30. In the light of these concerns we were pleased to see the new Sustainable Development Strategy's exemplary words of principle on the need to achieve a sustainable economy and its promises to attempt to spotlight the resource use issue further through a new resource efficiency indicator. We fully endorse the Strategy's statements that "continued improvements in resource efficiency are essential for the UK's future prosperity and competitiveness as well as the health of the environment" and that "the scale of the challenge may be as significant as for carbon dioxide emissions".[36] The relevant headline indicator on prudent use of natural resources is for waste— total arisings and how they are managed. Clearly this does not address all the pressures on the use of the key natural resources, air, water, land, minerals and wildlife. But other headline indicators partially address some of these, in particular road traffic indirectly addresses the use of fossil fuels, and the proportion of new homes built on previously developed land is one measure of the pressure on land use. The Strategy shows acceptance that the current headline indicators do not fully do justice to the issue.[37] It also sets out the intention to develop a new indicator of UK resource use to add to others already available in the full set of indicators, including energy efficiency (but not source of energy), water use, use of primary aggregates in the construction of homes, environmentally sensitive land management by farmers, net loss of greenfield soils to development, soil protection, fishing within safe limits for fish stocks and sustainable management of woodland.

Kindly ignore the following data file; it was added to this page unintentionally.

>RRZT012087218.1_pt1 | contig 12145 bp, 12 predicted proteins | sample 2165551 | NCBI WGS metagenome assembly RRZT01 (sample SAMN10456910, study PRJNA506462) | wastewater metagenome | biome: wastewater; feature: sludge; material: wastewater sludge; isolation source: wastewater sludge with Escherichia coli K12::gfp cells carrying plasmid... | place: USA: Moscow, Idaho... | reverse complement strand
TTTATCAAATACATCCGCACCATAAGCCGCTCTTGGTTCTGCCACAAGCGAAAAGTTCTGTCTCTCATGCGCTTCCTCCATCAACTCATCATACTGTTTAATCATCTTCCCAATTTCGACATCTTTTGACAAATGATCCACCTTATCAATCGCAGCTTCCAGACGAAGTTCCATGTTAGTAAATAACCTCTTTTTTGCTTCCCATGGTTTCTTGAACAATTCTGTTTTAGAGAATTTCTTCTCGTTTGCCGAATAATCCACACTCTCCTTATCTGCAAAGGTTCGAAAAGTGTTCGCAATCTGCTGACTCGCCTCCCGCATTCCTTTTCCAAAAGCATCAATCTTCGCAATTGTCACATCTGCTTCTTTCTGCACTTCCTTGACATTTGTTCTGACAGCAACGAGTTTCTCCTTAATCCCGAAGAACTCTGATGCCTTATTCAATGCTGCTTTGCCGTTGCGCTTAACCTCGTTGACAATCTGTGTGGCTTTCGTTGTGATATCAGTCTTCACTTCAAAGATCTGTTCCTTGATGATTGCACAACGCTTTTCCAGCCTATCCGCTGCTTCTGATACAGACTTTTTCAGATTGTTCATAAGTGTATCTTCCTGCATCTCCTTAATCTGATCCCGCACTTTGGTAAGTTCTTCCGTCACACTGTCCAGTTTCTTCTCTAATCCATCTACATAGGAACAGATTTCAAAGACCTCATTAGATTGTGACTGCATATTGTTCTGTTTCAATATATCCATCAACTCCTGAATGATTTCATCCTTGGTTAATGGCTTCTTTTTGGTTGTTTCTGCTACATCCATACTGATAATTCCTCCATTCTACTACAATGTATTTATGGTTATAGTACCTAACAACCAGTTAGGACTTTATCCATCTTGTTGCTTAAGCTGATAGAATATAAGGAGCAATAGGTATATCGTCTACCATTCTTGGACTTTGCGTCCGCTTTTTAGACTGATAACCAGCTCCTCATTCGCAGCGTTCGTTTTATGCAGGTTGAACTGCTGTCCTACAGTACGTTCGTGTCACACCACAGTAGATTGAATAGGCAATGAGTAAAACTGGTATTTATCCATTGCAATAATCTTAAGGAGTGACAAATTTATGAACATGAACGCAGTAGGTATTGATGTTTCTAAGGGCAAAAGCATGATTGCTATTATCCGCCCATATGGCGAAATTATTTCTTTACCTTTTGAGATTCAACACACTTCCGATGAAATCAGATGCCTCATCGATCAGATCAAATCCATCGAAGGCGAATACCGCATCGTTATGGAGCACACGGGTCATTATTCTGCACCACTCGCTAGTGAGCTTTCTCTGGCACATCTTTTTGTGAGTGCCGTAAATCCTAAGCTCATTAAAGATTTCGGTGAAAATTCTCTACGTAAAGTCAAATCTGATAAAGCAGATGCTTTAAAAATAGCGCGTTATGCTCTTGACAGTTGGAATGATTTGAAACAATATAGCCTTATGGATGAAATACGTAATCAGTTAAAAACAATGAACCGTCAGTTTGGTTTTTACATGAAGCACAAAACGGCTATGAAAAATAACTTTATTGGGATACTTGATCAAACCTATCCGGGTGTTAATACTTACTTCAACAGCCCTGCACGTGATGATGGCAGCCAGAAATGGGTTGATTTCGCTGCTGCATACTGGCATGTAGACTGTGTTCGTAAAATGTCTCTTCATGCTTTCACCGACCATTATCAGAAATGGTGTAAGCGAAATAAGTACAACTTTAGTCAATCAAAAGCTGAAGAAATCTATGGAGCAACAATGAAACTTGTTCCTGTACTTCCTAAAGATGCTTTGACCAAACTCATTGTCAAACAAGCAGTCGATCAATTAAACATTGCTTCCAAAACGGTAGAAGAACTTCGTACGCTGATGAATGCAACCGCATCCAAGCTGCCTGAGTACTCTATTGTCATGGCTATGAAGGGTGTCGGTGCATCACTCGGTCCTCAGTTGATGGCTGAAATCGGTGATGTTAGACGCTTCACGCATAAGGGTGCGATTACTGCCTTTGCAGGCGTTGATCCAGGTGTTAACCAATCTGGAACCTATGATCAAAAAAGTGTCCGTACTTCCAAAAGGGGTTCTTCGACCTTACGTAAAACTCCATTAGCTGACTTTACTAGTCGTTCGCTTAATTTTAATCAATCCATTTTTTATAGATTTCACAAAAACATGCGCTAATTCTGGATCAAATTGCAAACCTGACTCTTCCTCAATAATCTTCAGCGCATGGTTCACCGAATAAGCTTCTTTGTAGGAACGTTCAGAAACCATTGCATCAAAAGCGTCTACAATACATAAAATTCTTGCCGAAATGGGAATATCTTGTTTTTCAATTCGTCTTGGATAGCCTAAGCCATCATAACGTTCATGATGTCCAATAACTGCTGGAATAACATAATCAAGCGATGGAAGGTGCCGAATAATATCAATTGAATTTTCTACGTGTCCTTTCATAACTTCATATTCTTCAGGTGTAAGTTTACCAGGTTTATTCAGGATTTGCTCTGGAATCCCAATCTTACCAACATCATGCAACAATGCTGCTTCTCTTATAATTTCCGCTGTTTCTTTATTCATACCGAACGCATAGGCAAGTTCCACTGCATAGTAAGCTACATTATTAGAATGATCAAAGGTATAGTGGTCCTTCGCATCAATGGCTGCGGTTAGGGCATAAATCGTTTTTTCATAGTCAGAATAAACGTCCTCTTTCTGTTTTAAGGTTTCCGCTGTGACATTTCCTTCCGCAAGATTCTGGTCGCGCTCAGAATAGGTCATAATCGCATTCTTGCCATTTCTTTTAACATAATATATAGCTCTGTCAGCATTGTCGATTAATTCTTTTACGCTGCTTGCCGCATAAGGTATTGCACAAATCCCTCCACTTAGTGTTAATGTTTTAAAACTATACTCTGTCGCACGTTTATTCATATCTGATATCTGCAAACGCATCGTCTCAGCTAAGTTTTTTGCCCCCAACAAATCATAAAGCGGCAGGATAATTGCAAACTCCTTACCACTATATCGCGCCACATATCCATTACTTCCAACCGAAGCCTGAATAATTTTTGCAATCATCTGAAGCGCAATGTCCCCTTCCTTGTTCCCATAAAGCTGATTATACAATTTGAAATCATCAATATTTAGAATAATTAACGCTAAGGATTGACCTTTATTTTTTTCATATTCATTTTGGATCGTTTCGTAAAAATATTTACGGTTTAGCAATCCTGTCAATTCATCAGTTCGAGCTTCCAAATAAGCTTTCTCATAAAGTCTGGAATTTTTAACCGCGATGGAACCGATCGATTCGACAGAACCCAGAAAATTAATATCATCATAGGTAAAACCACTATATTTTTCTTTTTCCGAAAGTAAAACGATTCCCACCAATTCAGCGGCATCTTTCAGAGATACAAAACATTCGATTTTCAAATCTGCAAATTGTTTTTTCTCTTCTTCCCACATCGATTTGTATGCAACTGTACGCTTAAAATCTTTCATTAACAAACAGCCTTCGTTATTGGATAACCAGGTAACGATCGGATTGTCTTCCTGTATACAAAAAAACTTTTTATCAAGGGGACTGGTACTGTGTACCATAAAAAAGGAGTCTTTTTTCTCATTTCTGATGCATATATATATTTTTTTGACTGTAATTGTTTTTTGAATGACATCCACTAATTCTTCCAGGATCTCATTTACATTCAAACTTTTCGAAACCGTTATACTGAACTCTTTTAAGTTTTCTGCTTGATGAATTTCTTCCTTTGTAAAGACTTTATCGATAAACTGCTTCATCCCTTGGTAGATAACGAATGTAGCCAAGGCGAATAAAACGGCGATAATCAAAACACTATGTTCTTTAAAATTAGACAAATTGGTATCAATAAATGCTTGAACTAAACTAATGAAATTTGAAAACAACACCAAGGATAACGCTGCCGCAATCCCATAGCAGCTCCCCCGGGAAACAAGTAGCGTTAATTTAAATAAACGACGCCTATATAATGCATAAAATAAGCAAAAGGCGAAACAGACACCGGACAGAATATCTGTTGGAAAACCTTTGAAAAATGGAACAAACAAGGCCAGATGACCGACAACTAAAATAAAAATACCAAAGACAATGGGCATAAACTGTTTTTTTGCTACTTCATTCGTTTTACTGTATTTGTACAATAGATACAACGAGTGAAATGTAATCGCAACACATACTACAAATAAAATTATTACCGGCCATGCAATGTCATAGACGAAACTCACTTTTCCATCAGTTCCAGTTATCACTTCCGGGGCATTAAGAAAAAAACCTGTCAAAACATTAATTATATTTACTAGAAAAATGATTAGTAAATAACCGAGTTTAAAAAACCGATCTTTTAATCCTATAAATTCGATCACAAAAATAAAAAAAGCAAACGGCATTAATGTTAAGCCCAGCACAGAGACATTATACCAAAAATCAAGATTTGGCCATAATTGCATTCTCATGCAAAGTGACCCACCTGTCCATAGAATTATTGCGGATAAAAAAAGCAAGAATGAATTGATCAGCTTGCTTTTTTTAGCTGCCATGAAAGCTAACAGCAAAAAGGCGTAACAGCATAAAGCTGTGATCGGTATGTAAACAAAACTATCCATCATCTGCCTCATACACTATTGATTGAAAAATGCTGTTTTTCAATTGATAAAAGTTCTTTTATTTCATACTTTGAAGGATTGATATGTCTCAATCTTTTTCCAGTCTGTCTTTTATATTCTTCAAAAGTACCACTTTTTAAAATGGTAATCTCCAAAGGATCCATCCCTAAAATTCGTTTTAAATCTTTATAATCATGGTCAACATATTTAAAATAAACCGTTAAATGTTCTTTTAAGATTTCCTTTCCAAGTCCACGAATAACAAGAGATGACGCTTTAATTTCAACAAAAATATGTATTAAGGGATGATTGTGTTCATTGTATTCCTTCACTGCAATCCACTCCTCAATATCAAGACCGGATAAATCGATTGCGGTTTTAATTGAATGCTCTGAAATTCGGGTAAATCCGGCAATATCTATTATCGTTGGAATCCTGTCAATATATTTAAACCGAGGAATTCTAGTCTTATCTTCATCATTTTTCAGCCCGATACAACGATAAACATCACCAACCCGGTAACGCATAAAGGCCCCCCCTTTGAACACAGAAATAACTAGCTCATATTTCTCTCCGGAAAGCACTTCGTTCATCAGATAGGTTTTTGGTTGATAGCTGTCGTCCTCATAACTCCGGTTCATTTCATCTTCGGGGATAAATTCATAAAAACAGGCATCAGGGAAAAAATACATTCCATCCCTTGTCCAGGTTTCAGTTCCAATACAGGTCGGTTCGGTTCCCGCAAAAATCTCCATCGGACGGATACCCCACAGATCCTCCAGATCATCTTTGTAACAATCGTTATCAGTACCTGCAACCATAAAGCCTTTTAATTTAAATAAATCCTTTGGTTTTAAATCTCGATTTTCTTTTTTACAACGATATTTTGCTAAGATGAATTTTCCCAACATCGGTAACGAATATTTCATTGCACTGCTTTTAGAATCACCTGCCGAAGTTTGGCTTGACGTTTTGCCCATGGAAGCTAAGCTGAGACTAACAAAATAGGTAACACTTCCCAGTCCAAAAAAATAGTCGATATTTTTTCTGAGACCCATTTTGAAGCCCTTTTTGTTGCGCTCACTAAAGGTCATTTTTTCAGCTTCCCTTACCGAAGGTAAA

31. The Office for National Statistics explained to us that the work it is doing on developing indicators of resource productivity and eco-efficiency is at a very early stage. Its explanation shows the intention to cover the use of natural resources and renewable resources and to show the natural resource implications from the import and export of goods and to analyse this information by sector. This work will draw on the work the Office is already developing for the environmental accounts, which complement the national accounts. The latter now show the stocks and depletion of oil and gas reserves, water use and pollution and the import and export of material resources. They do not as yet address other resource inputs, such as forestry or fish stocks, which some countries have now developed, or land use, for which the Office is now leading international efforts to develop a conceptual framework. And the Office is working on determining the level of atmospheric emissions that can be attributed to imports of material resources. The analysis of outputs to the environment in the environmental accounts includes atmospheric emissions, but not yet all greenhouse gases, and the data is beginning to be collected on wastes which will be added to this analysis in due course. The Office for National Statistics concludes that its work on resource and eco-efficiency indicators will provide the information to enable the assessment of whether there has been a significant decoupling of production from resource use and environmental impact.[38]